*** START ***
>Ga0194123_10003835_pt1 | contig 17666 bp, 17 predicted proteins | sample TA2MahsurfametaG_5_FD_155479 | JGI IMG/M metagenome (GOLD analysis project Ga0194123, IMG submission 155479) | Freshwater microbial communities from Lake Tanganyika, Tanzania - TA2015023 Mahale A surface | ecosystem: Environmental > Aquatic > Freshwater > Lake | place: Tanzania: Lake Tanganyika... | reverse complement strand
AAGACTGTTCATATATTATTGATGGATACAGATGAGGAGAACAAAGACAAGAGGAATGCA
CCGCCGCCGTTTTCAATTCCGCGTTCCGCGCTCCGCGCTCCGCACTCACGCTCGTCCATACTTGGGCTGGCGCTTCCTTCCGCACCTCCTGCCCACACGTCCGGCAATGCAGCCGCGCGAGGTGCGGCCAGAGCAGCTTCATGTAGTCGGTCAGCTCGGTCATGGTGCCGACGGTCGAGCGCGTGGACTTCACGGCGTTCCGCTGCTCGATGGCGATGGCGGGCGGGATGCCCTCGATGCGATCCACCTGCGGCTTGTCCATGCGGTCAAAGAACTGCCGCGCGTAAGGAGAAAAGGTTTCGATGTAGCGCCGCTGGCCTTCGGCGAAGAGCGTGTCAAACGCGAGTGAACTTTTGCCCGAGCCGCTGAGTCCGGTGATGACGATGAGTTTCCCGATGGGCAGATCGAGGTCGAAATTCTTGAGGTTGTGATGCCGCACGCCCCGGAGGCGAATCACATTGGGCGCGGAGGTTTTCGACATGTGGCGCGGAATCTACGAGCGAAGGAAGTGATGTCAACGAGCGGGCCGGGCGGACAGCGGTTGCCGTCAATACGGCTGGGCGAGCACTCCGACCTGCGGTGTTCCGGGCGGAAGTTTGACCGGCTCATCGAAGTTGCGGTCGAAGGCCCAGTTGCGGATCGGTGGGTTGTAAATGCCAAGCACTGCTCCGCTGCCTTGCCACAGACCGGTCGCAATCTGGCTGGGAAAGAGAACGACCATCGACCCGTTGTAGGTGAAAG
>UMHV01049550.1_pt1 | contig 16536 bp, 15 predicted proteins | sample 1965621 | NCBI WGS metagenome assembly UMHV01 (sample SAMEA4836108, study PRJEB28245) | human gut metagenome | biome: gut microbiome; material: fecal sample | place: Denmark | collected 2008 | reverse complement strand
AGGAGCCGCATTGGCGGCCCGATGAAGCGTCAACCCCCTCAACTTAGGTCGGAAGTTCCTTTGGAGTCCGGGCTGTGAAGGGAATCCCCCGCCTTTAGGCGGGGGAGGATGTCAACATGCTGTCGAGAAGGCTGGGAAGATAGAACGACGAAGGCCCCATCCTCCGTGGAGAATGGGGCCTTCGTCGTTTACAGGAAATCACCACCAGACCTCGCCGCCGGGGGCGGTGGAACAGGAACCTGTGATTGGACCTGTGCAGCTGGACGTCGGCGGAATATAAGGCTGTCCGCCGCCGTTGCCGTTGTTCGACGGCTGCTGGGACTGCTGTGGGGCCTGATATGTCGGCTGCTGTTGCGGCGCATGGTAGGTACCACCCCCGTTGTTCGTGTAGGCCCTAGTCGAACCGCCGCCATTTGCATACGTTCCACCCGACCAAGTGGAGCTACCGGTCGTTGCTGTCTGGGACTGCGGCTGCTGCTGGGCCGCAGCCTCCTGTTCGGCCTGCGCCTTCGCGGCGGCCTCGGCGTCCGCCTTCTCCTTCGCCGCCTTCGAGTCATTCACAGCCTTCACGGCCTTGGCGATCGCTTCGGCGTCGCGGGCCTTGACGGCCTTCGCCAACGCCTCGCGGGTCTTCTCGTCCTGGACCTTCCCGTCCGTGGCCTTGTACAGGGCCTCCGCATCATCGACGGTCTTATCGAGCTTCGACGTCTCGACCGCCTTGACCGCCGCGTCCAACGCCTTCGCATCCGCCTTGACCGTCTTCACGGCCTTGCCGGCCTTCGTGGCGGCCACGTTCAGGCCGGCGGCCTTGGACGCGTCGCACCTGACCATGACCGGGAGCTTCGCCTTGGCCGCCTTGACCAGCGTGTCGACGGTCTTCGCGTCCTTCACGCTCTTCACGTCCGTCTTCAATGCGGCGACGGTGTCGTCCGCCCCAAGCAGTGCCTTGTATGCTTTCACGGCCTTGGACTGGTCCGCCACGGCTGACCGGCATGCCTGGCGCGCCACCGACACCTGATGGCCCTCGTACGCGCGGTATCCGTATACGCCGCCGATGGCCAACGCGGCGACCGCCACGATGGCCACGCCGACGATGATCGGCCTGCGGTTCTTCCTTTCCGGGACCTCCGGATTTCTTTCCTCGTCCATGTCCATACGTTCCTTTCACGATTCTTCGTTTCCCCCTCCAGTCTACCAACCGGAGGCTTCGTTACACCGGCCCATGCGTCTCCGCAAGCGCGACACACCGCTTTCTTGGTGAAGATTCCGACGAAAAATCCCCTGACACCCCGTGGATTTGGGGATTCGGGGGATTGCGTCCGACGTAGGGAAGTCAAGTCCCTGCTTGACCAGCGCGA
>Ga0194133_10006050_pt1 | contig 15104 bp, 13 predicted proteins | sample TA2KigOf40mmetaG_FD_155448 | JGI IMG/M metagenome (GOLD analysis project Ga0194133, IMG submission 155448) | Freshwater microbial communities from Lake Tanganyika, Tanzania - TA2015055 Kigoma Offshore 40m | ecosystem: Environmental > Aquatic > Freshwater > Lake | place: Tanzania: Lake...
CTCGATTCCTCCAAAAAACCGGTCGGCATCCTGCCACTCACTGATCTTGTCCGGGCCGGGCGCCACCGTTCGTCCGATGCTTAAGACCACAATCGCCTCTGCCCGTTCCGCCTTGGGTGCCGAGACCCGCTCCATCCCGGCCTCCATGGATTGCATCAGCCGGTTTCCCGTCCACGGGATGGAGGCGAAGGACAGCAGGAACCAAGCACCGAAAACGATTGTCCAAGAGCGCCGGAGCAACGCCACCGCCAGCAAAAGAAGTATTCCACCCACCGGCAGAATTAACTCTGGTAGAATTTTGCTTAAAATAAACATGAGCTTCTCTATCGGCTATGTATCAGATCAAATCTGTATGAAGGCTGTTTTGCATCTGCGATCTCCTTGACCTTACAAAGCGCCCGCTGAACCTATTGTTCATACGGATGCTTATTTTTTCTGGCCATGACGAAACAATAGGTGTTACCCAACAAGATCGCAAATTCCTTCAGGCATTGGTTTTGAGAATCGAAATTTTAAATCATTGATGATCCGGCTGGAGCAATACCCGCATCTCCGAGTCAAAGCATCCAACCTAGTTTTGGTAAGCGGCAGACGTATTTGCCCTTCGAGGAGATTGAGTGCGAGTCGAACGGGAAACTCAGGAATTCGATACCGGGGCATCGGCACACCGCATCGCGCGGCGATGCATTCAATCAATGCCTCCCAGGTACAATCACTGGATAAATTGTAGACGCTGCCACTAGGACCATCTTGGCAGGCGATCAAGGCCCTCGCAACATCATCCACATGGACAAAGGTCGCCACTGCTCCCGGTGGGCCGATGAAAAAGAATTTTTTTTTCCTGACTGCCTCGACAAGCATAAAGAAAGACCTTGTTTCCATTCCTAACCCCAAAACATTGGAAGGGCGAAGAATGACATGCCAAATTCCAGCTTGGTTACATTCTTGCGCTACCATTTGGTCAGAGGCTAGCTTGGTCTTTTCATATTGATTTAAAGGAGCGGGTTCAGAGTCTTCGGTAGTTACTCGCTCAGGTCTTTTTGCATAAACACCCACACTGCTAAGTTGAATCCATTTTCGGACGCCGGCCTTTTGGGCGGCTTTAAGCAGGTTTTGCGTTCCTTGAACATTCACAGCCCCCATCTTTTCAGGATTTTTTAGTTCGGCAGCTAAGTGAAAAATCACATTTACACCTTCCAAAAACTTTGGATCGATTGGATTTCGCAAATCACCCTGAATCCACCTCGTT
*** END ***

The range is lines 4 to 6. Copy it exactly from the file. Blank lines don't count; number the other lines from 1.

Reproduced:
>UMHV01049550.1_pt1 | contig 16536 bp, 15 predicted proteins | sample 1965621 | NCBI WGS metagenome assembly UMHV01 (sample SAMEA4836108, study PRJEB28245) | human gut metagenome | biome: gut microbiome; material: fecal sample | place: Denmark | collected 2008 | reverse complement strand
AGGAGCCGCATTGGCGGCCCGATGAAGCGTCAACCCCCTCAACTTAGGTCGGAAGTTCCTTTGGAGTCCGGGCTGTGAAGGGAATCCCCCGCCTTTAGGCGGGGGAGGATGTCAACATGCTGTCGAGAAGGCTGGGAAGATAGAACGACGAAGGCCCCATCCTCCGTGGAGAATGGGGCCTTCGTCGTTTACAGGAAATCACCACCAGACCTCGCCGCCGGGGGCGGTGGAACAGGAACCTGTGATTGGACCTGTGCAGCTGGACGTCGGCGGAATATAAGGCTGTCCGCCGCCGTTGCCGTTGTTCGACGGCTGCTGGGACTGCTGTGGGGCCTGATATGTCGGCTGCTGTTGCGGCGCATGGTAGGTACCACCCCCGTTGTTCGTGTAGGCCCTAGTCGAACCGCCGCCATTTGCATACGTTCCACCCGACCAAGTGGAGCTACCGGTCGTTGCTGTCTGGGACTGCGGCTGCTGCTGGGCCGCAGCCTCCTGTTCGGCCTGCGCCTTCGCGGCGGCCTCGGCGTCCGCCTTCTCCTTCGCCGCCTTCGAGTCATTCACAGCCTTCACGGCCTTGGCGATCGCTTCGGCGTCGCGGGCCTTGACGGCCTTCGCCAACGCCTCGCGGGTCTTCTCGTCCTGGACCTTCCCGTCCGTGGCCTTGTACAGGGCCTCCGCATCATCGACGGTCTTATCGAGCTTCGACGTCTCGACCGCCTTGACCGCCGCGTCCAACGCCTTCGCATCCGCCTTGACCGTCTTCACGGCCTTGCCGGCCTTCGTGGCGGCCACGTTCAGGCCGGCGGCCTTGGACGCGTCGCACCTGACCATGACCGGGAGCTTCGCCTTGGCCGCCTTGACCAGCGTGTCGACGGTCTTCGCGTCCTTCACGCTCTTCACGTCCGTCTTCAATGCGGCGACGGTGTCGTCCGCCCCAAGCAGTGCCTTGTATGCTTTCACGGCCTTGGACTGGTCCGCCACGGCTGACCGGCATGCCTGGCGCGCCACCGACACCTGATGGCCCTCGTACGCGCGGTATCCGTATACGCCGCCGATGGCCAACGCGGCGACCGCCACGATGGCCACGCCGACGATGATCGGCCTGCGGTTCTTCCTTTCCGGGACCTCCGGATTTCTTTCCTCGTCCATGTCCATACGTTCCTTTCACGATTCTTCGTTTCCCCCTCCAGTCTACCAACCGGAGGCTTCGTTACACCGGCCCATGCGTCTCCGCAAGCGCGACACACCGCTTTCTTGGTGAAGATTCCGACGAAAAATCCCCTGACACCCCGTGGATTTGGGGATTCGGGGGATTGCGTCCGACGTAGGGAAGTCAAGTCCCTGCTTGACCAGCGCGA
>Ga0194133_10006050_pt1 | contig 15104 bp, 13 predicted proteins | sample TA2KigOf40mmetaG_FD_155448 | JGI IMG/M metagenome (GOLD analysis project Ga0194133, IMG submission 155448) | Freshwater microbial communities from Lake Tanganyika, Tanzania - TA2015055 Kigoma Offshore 40m | ecosystem: Environmental > Aquatic > Freshwater > Lake | place: Tanzania: Lake...